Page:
Anyway, as with all these stories they all lived happily ever after, but that was only because Daddy Bear had already, by then, met another Daddy Bear in the activist meetings who liked to do those other things bears do in the woods, but with other Daddy Bears instead of Mommy Bears, which – to Daddy Bear’s surprise, Mommy Bear said she’d always had her suspicions about. She had, she growled, some years ago come to the conclusion that Daddy Bear would be happier in the company of other Daddy Bears, anyway.

So, that was that, even though the protest march never got any publicity for the Bear’s Rights cause, because - as we know – journalists never go down to the woods, not even to cover the Teddy Bear’s Picnic, which is surprising as it is a far more adult affair than we have – up until now – been led to believe.

An Essential Rock Band


Corrugated Transfat released their first single, on the incredibly hip Tosser label, way back in the mists of 1977, a time when all the hip young things were trying to persuade everyone, including themselves that punk was the thing of the moment. Despite arriving on the scene at the same time as punk, and releasing their first three singles on one of punk’s most iconic record labels, Corrugated Transfat were never really a punk band. For example, their lead guitarist Trim Understeer, knew which way up to hold a guitar and – despite the rumours to the contrary - their drummer, Crude Undertakings, never once tried to eat his own drum sticks.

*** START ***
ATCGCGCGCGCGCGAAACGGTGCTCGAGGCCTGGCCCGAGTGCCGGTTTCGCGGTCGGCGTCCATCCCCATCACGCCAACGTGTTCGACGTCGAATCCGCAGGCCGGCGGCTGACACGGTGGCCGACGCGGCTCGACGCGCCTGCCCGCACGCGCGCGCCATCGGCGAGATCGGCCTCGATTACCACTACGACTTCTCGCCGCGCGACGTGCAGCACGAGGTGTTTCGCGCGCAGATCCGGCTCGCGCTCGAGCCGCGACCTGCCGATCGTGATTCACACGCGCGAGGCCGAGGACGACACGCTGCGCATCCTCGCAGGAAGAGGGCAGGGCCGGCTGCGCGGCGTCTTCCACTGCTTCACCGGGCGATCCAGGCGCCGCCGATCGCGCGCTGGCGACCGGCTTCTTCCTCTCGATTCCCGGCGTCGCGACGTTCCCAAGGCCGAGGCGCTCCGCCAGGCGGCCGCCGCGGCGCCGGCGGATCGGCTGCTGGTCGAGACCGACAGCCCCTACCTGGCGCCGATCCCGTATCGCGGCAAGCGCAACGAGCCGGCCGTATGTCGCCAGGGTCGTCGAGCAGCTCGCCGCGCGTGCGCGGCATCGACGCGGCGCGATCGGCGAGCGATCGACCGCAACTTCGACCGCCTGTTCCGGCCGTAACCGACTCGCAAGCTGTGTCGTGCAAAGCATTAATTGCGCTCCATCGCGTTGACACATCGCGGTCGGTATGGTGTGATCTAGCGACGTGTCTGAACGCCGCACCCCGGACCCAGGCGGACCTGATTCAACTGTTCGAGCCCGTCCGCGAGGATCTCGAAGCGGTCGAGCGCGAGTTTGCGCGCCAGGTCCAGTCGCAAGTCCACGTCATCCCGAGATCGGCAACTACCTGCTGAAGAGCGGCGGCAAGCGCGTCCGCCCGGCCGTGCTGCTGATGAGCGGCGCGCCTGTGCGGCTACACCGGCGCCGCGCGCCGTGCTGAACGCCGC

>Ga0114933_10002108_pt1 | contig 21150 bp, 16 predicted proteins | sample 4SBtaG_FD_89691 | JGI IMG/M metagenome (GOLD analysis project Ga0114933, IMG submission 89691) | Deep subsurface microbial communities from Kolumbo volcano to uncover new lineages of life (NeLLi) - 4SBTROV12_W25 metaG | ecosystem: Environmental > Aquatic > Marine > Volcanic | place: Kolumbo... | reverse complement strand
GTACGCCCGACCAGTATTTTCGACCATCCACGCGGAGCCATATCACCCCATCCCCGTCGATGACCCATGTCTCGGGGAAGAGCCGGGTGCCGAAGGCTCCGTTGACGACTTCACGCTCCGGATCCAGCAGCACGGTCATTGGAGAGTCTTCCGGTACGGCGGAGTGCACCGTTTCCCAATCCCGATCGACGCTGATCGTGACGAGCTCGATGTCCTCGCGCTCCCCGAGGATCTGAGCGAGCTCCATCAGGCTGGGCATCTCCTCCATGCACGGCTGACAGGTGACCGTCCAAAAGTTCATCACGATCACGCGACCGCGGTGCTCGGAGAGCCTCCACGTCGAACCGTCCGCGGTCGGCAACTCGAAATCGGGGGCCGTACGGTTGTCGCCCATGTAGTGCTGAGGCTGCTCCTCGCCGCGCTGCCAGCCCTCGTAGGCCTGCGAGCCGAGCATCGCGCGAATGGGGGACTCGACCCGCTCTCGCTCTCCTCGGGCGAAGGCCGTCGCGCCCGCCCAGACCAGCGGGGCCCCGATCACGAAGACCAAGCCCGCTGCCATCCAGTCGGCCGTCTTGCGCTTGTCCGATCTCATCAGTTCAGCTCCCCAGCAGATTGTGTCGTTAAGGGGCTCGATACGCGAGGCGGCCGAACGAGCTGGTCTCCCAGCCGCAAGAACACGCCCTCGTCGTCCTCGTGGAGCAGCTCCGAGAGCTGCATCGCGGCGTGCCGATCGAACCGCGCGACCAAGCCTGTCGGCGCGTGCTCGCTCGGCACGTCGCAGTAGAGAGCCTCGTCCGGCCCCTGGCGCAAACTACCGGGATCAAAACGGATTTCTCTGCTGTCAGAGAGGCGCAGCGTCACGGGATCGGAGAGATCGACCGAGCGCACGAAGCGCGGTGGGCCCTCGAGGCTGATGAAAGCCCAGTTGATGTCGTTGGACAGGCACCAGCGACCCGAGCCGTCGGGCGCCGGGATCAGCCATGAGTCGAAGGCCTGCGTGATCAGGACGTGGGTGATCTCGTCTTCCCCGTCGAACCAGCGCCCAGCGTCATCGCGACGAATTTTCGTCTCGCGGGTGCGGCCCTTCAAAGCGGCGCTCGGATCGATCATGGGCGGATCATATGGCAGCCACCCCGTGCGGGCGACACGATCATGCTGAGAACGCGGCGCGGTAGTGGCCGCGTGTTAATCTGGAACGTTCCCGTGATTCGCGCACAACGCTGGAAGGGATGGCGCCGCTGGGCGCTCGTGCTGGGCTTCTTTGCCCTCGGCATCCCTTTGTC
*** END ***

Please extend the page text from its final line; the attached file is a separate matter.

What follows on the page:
That first single, Petrol in My left Ear (Baby) was totally ignored by the record-buying public, thereby forcing the music journalists trying to prove their street-cred into branding it an instant classic, the one single of the year everyone who regarded himself (this was, of course a totally male thing) as a serious record collector needed to bite off his own granny’s left leg to get hold of.

However, despite a significant increase in the number of suddenly semi-ambulatory old-age pensioners, the record never got the chart success the more deludedly-fashionable of the music journalists wanted it to be. This only went on to prove to them that they were right, for the only thing better that chart success to a hip journalist on the music papers was a complete lack of chart success by those they championed.